Gratitude; in French, it means “la reconnaissance,” which, in the words of Francine Conley, a French and TRW professor, “implies a kind of knowing, but knowing again.”
At this time of the year, it is easy to wish for things we are without. It is the uncomfortable time when the weather gets colder, classes slowly lead up to the dreaded finals, Thanksgiving does not seem to get any closer with the days rolling on-the list goes on. Being grateful is easy when we feel the world is wrapped around our fingers, but not so much when we feel like the world is wrapping around our throat, choking us with its constant reminders of suffering, mother nature, non-enjoyable tasks and the big paper we have been putting off.
In college, one is almost pushed to want more; to want more for herself, to want more for her future, to want more out of classes, to want more food, to want more friends, etc. In the words of Oprah Winfrey, “be thankful for what you have; you’ll end up having more. If you concentrate on what you don’t have, you will never, ever have enough.” This is where the “knowing again” from the French version of gratitude comes in. We must appreciate again what has been taken for granted for too long. For example:
The fact that you’re alive and breathing.
The mornings you can sleep in. If you aren’t able to sleep in often, be thankful you have a purpose to get up.
Shoes on your feet.
You’re able to read this.
Food which is easily accessible.
Music which makes you feel happier.
Money in your bank account.
Good hair days.
People who remember your name/spell your name right.
There are so many things each of us have to be thankful for. I often think of the quote, “Someone is happier with less than what you have.” At St. Kate’s we have a focus on justice. Some people have nothing. Nothing. Some only dream of having an ounce of what we have. “It doesn’t matter if the glass is half empty or half full…be grateful you have a glass, and there is something in it.”-anonymous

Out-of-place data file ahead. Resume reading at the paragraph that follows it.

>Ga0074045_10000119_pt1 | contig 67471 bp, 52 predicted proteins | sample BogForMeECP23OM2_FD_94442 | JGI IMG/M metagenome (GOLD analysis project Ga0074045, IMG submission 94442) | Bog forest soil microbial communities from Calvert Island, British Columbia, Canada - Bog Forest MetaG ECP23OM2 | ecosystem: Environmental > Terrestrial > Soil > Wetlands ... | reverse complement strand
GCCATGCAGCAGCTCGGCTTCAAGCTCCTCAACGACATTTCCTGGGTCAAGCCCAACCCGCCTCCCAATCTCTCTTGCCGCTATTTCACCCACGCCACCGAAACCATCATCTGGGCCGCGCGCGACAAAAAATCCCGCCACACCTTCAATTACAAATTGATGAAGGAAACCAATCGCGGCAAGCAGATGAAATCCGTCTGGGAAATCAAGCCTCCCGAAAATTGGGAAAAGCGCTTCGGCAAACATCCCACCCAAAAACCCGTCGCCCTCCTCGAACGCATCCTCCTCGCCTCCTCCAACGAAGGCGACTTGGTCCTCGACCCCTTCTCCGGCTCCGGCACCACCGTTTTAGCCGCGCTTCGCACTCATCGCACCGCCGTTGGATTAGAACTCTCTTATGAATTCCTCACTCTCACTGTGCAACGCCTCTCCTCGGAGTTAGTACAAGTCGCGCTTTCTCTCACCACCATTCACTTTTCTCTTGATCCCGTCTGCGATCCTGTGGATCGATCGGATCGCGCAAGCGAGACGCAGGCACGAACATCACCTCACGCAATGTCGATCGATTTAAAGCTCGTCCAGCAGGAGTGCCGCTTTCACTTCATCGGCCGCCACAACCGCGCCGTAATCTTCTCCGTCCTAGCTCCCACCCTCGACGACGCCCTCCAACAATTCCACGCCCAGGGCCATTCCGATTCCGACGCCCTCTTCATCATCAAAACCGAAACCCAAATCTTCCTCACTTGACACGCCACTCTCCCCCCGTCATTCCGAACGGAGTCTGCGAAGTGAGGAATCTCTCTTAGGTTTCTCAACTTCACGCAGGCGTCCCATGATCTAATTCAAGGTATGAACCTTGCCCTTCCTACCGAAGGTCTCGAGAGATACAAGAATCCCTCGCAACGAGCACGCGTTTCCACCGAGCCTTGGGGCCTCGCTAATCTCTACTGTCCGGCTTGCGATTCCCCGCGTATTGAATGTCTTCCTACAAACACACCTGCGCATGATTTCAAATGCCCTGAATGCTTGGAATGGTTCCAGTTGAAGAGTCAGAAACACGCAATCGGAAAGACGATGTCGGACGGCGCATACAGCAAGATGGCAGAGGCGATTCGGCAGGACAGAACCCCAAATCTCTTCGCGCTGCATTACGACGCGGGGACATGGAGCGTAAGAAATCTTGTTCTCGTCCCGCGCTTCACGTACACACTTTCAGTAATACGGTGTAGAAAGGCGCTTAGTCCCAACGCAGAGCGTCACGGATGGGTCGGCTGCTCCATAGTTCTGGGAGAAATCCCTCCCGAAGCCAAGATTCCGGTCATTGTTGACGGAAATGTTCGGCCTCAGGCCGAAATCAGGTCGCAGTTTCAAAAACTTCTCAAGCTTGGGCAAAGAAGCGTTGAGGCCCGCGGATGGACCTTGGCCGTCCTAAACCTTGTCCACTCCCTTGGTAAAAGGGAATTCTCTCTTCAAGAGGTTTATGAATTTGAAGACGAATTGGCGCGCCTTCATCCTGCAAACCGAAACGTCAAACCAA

What’s in your glass? I asked people around campus what was in their glass, and here were some of their responses:
“I am thankful for my family…and that I’ve been healthy and have been able to work in such a wonderful place. I’m also grateful for my faith and for what it allows me to see and imagine about the world,” said Andrea J. Lee, President of St. Catherine University
“My family for supporting me through everything. My friends for making my life happy and full, even from a thousand miles away. I’m thankful for the staff of Heart of the Beast Puppet Theater for sharing their life knowledge with me and teaching me to enhance my artistic skills,” said Liz Walker, ’19.
“I am thankful for my 10 year old son who always makes my day better! I am thankful that I have a good job working with great people that I enjoy seeing every day. And I am thankful for my health!” said Jocselyn Ehloe, Operations Manager at Sodexo Dining.
“I am thankful for my family and friends that live thousands of miles away, on a different continent, because they keep encouraging me to do what I like even though there’s a huge distance in between us. I’m also thankful for this wonderful experience to live and work here. Last but not least, I’m thankful for every single person here that makes me belong here and feel like home but in another country and culture,” said Kimberly Postec, French Lab Instructor/International Scholar in Residence.
“I’m thankful for my church families, both on campus and at home,” said Abi Opsetg, ’18.
What are some ways one can strengthen his or her gratitude? One way is to simply take five minutes out of each day to just be thankful for all that you have. Even thinking of one blessing is enough, but try to work towards one more each day. When thinking about them, we almost have to think of them as if we have just experienced them for the first time. Examples of this would be shoes. Imagine never having a pair of shoes until today. Now imagine not having a pair of comfortable shoes until today. On top of that, perhaps imagine not having a pair of fashionable comfortable shoes until today.
If you would like to go a step further, you might try a gratitude journal. To help you out, Ehow suggests:
“Make it a routine…Select a time to write every day- make it a habit.”
“Write in detail: Journal about the one thing that has recently impacted you.”
“Uncover gratitude in unexpected moments: Challenge yourself to find gracious qualities in life’s difficult moments.”
Whether it be using these methods or another method entirely, I encourage everyone to make gratitude an essential part of your daily life. Through the practice, you may find grace, happiness, and peace.
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